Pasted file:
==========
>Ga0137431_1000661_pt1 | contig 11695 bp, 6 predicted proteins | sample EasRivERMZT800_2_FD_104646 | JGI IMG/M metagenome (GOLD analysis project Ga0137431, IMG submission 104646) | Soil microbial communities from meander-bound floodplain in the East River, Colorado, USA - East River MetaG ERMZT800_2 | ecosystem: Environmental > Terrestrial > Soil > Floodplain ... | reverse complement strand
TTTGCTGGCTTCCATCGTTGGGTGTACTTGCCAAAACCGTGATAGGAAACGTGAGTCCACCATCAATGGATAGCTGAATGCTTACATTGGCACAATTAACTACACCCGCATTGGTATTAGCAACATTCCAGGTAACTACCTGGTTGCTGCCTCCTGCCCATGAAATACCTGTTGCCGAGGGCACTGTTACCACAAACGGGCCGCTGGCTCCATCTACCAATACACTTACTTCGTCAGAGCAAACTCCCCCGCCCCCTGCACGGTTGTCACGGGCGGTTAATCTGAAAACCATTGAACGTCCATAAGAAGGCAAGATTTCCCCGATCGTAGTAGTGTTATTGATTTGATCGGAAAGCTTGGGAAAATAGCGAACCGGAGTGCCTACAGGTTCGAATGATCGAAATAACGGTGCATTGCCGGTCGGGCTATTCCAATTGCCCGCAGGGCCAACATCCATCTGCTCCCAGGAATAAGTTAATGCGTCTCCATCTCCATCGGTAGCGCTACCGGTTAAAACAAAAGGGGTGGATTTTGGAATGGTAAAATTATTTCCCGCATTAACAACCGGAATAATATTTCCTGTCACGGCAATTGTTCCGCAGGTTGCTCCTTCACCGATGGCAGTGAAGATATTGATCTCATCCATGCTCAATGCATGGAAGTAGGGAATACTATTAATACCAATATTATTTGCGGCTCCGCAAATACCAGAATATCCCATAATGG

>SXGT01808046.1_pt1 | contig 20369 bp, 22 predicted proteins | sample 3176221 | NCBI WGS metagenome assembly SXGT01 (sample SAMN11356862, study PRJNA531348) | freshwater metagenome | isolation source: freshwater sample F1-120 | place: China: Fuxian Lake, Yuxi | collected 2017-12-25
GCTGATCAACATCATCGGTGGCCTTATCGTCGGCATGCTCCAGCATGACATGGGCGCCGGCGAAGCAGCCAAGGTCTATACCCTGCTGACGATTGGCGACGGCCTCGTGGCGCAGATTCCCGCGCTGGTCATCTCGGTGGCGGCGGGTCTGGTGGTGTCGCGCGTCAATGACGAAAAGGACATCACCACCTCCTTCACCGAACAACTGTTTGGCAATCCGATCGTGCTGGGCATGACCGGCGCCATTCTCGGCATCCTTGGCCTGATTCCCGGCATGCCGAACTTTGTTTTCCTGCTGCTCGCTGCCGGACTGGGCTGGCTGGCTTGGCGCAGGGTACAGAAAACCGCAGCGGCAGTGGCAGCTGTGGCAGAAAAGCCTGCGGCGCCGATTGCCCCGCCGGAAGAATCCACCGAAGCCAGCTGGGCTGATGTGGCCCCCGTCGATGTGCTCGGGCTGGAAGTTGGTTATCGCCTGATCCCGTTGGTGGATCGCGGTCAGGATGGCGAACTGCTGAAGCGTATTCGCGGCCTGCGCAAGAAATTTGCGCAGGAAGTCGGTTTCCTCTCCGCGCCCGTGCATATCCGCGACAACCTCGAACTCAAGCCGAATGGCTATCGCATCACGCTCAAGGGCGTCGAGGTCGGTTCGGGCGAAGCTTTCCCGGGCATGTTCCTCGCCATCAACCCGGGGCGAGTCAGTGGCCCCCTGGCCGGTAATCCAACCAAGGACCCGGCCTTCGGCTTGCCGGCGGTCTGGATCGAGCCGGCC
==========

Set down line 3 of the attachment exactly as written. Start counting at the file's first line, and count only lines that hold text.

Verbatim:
>SXGT01808046.1_pt1 | contig 20369 bp, 22 predicted proteins | sample 3176221 | NCBI WGS metagenome assembly SXGT01 (sample SAMN11356862, study PRJNA531348) | freshwater metagenome | isolation source: freshwater sample F1-120 | place: China: Fuxian Lake, Yuxi | collected 2017-12-25